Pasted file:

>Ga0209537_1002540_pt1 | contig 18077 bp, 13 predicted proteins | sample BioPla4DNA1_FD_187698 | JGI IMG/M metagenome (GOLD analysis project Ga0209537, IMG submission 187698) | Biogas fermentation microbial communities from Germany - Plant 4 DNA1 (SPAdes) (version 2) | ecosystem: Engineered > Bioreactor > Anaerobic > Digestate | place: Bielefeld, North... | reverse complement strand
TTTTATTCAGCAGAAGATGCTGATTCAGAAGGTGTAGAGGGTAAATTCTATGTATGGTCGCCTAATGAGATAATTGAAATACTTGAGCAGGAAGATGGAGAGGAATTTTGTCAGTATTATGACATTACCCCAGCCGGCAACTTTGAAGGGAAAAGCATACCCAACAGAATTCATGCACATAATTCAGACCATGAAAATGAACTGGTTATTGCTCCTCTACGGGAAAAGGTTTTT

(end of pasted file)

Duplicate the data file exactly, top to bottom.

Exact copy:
>Ga0209537_1002540_pt1 | contig 18077 bp, 13 predicted proteins | sample BioPla4DNA1_FD_187698 | JGI IMG/M metagenome (GOLD analysis project Ga0209537, IMG submission 187698) | Biogas fermentation microbial communities from Germany - Plant 4 DNA1 (SPAdes) (version 2) | ecosystem: Engineered > Bioreactor > Anaerobic > Digestate | place: Bielefeld, North... | reverse complement strand
TTTTATTCAGCAGAAGATGCTGATTCAGAAGGTGTAGAGGGTAAATTCTATGTATGGTCGCCTAATGAGATAATTGAAATACTTGAGCAGGAAGATGGAGAGGAATTTTGTCAGTATTATGACATTACCCCAGCCGGCAACTTTGAAGGGAAAAGCATACCCAACAGAATTCATGCACATAATTCAGACCATGAAAATGAACTGGTTATTGCTCCTCTACGGGAAAAGGTTTTT